We gave the Eucharist at the breathtaking Dogura Cathedral. With his typical generosity, the Archbishop passed the baton to me to bring messages of support and greeting from Norwich and my diocesan bishop.

Tackling HIV/AIDS

Back in the capital on our final day, we visited the Anglicare centre in the diocesan bishop’s compound. They are doing a terrific job here providing a clinic, testing and counselling those affected by HIV/AIDS. They average 10 new cases a day.

Also on site was a group of about a dozen women who have been doing an adult literacy course here – something women need to help raise their standing, and therefore their protection. The culture here has been deeply male-dominated, but that is starting to change. The church has a strong gender empowerment programme. But there is still a long way to go, as Archbishop Rowan and Jane discovered in private conversations with a number of female victims of gender-related violence.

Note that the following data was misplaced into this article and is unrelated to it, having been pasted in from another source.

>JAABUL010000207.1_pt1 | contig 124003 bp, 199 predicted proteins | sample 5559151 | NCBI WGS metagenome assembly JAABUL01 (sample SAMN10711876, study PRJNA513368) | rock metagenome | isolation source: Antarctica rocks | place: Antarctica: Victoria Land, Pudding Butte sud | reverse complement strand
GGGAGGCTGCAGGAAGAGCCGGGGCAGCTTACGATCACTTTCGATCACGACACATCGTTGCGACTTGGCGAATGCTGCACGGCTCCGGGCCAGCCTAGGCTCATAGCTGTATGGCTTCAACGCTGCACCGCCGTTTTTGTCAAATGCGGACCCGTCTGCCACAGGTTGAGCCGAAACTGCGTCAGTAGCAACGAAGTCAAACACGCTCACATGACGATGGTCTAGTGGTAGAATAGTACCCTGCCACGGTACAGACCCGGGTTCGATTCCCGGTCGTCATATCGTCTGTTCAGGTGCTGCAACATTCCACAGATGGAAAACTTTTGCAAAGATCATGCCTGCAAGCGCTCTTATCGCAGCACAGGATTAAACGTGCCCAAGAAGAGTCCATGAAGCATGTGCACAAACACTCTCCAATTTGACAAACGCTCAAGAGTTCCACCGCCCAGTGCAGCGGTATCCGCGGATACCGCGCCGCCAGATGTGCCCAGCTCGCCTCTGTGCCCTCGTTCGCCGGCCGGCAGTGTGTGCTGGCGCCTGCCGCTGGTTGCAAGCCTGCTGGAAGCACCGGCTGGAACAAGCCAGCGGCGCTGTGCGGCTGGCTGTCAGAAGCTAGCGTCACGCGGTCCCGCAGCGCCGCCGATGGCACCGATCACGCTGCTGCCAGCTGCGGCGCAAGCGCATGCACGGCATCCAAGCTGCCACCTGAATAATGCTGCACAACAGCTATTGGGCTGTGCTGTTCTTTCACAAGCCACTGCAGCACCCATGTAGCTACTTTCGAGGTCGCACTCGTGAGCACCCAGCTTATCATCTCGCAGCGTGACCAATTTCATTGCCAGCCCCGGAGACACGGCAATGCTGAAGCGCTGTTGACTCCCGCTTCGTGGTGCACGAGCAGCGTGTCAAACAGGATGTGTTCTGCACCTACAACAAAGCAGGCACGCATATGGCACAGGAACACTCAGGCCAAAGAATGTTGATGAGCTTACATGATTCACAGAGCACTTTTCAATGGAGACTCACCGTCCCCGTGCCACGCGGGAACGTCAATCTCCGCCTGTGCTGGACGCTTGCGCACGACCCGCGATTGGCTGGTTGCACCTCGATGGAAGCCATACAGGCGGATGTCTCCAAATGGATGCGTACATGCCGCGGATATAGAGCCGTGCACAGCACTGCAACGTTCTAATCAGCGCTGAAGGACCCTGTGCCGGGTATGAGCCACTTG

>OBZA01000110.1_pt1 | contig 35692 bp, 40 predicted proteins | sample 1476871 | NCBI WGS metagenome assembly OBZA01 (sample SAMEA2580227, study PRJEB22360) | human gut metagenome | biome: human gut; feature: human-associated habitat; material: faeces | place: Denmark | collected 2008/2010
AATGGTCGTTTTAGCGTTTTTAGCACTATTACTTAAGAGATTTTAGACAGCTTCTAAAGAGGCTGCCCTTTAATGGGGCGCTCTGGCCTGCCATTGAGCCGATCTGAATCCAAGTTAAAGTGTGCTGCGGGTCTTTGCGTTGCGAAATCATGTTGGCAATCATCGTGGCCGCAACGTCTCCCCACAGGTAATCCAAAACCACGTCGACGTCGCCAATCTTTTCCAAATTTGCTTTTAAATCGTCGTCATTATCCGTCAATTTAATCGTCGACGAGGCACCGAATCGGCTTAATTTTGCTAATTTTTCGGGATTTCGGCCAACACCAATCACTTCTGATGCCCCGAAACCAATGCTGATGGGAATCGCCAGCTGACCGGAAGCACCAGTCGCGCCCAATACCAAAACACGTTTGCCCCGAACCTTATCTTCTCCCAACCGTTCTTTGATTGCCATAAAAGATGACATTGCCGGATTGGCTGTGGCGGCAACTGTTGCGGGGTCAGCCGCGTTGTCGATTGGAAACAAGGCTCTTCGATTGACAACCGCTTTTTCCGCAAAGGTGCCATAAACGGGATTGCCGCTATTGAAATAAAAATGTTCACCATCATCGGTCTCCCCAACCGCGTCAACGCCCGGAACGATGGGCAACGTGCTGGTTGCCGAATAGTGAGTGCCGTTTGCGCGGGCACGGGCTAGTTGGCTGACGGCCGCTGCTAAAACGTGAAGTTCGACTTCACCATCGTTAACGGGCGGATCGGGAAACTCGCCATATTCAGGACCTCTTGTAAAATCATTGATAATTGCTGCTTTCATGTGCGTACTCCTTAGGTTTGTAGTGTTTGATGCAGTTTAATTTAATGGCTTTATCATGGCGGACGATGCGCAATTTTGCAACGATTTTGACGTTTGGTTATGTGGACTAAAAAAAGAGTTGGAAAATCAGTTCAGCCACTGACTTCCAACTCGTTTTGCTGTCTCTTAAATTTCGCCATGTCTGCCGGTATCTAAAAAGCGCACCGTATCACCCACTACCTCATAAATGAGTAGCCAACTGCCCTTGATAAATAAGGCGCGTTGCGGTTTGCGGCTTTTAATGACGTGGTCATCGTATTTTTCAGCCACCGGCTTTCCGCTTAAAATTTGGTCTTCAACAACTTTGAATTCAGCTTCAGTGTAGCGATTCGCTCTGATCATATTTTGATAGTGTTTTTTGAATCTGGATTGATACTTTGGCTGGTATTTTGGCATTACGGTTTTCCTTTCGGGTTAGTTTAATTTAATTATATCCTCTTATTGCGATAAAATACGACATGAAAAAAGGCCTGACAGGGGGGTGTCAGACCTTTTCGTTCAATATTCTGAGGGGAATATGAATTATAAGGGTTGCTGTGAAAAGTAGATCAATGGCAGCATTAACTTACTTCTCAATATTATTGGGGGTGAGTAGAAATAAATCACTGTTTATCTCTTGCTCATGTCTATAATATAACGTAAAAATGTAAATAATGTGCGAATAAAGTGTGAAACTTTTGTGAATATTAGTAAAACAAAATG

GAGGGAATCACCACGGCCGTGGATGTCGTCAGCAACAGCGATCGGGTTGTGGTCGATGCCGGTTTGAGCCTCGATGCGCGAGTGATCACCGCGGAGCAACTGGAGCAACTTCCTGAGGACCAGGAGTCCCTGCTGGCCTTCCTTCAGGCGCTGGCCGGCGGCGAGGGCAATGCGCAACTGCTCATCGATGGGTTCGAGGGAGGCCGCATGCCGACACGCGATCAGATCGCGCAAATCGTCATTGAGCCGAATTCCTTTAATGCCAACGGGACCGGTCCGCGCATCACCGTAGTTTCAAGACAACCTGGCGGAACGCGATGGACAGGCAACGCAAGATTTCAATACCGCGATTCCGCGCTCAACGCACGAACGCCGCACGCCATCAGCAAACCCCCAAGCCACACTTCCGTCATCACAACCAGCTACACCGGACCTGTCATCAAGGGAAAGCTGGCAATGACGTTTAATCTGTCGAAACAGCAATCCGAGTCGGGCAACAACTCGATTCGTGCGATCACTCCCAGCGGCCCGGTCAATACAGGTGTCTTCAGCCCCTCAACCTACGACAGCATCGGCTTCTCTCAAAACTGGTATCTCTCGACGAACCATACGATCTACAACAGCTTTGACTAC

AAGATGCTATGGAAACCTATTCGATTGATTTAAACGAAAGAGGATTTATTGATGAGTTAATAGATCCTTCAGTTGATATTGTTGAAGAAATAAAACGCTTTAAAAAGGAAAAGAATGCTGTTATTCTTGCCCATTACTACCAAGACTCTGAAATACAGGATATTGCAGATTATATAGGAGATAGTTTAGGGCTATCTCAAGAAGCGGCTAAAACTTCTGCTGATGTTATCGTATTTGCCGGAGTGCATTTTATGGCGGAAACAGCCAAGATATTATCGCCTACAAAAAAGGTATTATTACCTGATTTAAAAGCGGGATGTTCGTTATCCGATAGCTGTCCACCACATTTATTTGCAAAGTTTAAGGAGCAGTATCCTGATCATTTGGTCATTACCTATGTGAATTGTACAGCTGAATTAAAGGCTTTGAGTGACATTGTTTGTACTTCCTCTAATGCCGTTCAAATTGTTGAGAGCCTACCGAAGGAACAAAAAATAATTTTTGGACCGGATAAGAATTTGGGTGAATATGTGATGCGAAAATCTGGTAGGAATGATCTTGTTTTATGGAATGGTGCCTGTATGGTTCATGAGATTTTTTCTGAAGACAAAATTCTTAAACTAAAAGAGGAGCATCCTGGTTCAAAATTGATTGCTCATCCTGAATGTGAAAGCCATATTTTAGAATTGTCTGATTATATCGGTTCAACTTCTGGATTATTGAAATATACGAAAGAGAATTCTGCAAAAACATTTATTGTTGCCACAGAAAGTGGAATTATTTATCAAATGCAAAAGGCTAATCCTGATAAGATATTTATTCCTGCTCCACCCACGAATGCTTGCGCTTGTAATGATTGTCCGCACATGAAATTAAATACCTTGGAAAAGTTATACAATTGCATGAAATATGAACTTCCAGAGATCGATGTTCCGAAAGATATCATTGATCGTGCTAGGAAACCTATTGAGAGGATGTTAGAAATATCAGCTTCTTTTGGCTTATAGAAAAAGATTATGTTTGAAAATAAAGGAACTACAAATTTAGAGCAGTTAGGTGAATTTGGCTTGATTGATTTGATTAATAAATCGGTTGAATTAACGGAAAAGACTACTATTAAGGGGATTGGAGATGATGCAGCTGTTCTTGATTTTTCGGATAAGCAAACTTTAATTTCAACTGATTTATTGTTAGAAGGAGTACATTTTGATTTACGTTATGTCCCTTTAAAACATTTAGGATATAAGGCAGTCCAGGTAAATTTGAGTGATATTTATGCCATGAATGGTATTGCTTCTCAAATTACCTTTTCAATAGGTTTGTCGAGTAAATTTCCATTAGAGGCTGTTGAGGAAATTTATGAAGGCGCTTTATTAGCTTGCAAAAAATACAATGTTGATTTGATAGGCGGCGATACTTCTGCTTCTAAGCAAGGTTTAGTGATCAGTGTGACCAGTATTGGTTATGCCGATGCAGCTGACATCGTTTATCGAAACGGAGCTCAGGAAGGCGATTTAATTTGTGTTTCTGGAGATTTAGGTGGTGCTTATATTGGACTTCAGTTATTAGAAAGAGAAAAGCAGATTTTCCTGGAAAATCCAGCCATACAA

The afternoon provided a meaningful background to the recording of the Archbishop’s World AIDS Day message for this year, and sharpened for all of us the dimension of sex-related disease and gender violence in healthcare issues in this country – and so many other places.

A loving challenge

Several things stand out from the visit. Not least is the exuberant faith and life which surrounded us – and the local church’s deep commitment to its people and wider communities. There was huge affection for the Archbishop himself, and for the wider Anglican Communion he represents. This showed itself an outpouring of hospitality and welcome.

The partnership between church and government in delivering both healthcare and education was also striking – though it needs delivering more widely across the country.